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Journal article

Representation without taxation: China's rural development initiatives for a new millenium

1 Jan 2008

The purpose of this research is to assess the prospects for China's rural revitalization programs now in their initial stages of formulation and implementation. The study seeks to discover, primarily on the basis of field research in several different rural locations, what capacities and political-economic conditions seem to hold the greatest promise for success. The research was occasioned primarily by two key factors: First, China's party and government are now engaged in a massive program to create nothing less than a harmonious society, a key element of which is a "new socialist countryside." The second factor is that despite numerous previous attempts to close the economic, political and social gaps--a pronounced and institutionalized class structure that divides rural Chinese from urban--the gap is larger today than at any time in the last 60 years, and is still expanding. These two factors lead to the obvious question: What evidence is there that this time the party and government will succeed?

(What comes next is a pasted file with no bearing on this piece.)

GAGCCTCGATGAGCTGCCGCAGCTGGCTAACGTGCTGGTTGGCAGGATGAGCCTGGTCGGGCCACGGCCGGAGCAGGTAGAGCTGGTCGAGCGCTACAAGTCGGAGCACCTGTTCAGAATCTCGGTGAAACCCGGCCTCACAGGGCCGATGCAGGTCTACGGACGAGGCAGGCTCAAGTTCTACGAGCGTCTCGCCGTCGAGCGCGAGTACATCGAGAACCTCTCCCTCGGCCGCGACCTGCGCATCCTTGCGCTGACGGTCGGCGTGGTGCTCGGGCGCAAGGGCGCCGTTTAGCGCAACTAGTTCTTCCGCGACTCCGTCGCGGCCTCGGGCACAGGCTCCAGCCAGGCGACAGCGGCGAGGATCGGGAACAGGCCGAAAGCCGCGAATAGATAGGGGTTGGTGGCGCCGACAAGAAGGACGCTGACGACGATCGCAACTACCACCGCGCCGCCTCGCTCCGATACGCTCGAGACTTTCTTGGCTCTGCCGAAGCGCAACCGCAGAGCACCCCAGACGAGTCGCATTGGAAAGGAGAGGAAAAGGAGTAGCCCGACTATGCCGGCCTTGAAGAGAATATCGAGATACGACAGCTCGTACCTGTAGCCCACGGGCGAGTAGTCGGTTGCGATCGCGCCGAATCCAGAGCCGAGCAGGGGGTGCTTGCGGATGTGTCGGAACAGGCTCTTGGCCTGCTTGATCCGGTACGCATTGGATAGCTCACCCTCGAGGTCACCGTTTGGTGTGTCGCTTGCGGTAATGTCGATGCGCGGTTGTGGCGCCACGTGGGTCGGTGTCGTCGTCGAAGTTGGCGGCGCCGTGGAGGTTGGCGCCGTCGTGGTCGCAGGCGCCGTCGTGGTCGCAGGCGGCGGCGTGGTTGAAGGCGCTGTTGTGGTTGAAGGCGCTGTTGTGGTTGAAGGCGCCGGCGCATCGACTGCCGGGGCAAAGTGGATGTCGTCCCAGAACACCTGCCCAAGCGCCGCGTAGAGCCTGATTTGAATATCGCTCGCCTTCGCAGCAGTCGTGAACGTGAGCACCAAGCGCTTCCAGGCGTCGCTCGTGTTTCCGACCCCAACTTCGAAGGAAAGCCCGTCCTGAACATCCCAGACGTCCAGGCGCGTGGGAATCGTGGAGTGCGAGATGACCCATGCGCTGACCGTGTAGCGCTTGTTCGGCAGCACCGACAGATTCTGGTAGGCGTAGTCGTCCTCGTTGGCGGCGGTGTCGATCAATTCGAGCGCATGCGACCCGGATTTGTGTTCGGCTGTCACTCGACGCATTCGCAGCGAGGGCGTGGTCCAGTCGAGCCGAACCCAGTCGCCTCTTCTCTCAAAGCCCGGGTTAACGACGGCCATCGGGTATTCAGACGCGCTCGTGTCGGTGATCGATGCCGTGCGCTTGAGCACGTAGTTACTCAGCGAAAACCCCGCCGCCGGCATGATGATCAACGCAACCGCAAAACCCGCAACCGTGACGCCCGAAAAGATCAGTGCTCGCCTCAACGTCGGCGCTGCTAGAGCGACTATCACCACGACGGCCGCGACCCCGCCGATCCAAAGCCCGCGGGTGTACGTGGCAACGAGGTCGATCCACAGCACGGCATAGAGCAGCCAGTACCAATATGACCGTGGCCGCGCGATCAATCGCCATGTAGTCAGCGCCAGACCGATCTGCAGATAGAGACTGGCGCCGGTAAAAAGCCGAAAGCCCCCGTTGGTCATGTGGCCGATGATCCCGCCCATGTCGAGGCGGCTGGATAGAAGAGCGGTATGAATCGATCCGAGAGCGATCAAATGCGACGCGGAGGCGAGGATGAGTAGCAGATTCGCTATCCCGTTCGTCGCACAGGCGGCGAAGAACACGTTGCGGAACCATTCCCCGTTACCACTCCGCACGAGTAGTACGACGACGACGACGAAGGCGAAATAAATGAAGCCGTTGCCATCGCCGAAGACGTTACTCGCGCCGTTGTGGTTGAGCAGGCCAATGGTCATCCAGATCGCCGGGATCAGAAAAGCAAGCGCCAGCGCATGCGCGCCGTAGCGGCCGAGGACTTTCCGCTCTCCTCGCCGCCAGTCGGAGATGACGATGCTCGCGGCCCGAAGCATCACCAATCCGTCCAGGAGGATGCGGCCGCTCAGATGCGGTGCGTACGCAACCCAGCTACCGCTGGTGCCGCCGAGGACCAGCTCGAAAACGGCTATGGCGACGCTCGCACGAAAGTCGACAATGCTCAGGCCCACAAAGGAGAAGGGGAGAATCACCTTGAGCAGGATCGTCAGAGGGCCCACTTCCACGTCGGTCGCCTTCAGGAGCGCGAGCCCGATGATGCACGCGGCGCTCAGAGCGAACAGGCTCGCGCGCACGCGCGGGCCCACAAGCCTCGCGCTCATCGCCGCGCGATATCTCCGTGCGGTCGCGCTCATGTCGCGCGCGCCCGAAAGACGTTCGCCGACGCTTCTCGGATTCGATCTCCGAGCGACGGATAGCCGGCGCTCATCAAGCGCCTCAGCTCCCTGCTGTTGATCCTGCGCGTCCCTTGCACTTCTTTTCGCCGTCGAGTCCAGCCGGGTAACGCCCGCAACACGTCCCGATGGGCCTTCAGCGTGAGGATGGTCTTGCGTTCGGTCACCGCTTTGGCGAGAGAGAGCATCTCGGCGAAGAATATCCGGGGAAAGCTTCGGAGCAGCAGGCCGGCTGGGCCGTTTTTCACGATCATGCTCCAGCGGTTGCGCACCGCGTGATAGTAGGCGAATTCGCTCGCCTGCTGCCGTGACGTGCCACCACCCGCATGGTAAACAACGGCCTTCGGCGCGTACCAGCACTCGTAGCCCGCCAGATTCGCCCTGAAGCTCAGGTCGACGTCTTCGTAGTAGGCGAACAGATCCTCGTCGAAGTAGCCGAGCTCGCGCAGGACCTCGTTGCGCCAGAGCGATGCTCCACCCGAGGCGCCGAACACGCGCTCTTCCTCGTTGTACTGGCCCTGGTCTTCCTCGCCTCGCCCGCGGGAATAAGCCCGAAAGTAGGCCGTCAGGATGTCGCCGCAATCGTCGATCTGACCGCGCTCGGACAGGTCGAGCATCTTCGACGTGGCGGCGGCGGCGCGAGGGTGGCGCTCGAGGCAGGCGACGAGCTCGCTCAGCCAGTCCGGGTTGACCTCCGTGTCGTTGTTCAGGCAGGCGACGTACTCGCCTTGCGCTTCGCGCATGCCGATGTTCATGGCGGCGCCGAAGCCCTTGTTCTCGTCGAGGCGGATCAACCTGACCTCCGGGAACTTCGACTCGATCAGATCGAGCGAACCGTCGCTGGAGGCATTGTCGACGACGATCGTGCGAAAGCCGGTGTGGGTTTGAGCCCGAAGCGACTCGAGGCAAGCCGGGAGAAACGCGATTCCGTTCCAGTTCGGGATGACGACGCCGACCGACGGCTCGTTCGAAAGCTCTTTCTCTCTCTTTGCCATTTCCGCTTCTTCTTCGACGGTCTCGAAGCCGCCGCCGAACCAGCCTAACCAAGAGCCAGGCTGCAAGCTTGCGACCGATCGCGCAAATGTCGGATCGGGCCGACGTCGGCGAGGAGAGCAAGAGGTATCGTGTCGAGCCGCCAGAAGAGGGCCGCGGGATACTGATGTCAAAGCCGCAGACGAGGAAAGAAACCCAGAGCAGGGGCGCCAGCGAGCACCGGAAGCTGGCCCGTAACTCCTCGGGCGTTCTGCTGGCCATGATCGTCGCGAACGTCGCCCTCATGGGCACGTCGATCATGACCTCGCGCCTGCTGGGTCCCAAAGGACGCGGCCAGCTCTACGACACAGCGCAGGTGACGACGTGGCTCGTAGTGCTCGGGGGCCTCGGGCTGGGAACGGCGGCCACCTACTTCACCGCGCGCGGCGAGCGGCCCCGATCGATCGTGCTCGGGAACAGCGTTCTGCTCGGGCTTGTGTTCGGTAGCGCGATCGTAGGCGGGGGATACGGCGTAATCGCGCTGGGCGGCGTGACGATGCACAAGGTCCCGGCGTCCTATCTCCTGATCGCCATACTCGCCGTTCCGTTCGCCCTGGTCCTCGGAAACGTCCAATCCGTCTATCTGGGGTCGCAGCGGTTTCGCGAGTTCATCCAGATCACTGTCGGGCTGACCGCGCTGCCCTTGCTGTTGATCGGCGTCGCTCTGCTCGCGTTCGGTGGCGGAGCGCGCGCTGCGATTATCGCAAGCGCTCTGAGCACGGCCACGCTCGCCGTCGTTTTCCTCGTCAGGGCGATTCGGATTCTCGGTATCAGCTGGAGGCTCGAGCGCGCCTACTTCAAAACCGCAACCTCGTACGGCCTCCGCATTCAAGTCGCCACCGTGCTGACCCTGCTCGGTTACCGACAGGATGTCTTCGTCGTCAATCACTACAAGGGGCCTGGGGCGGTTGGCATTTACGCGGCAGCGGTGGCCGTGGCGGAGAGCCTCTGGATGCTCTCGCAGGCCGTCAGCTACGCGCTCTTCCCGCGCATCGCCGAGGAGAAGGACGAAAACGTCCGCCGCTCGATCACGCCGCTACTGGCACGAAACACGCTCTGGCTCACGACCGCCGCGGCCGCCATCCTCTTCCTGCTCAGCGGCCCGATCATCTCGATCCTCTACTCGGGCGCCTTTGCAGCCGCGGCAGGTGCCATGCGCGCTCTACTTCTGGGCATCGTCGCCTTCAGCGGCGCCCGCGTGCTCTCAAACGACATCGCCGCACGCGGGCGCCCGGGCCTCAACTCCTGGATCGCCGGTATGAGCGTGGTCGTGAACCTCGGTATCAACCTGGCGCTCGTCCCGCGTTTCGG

The research explores policy implementation and international development literatures and China's recent history for explanations of both successes and failures of rural development policies, and attributes a part of the problem to Beijing's persistent reliance upon mass programs, which have helped many, but which have bypassed hundreds of millions of farm households. China is a large country with extreme variations in climate and topography, and China's farm communities can therefore not be managed in the same way. This dissertation proposes town by town development capacity assessment as a means of determining what resources are available and what kind of capacity building will be appropriate as a development plan is prepared. It also aids in determining whether endogenous resources will be up to the task or government leadership or investment will be necessary.

The ability to understand and make use of capacity as a development research tool evolved during this research as a hypothesis worthy of further exploration and testing, as it seems to hold important considerations for those planning future development projects.

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United States -- Oregon
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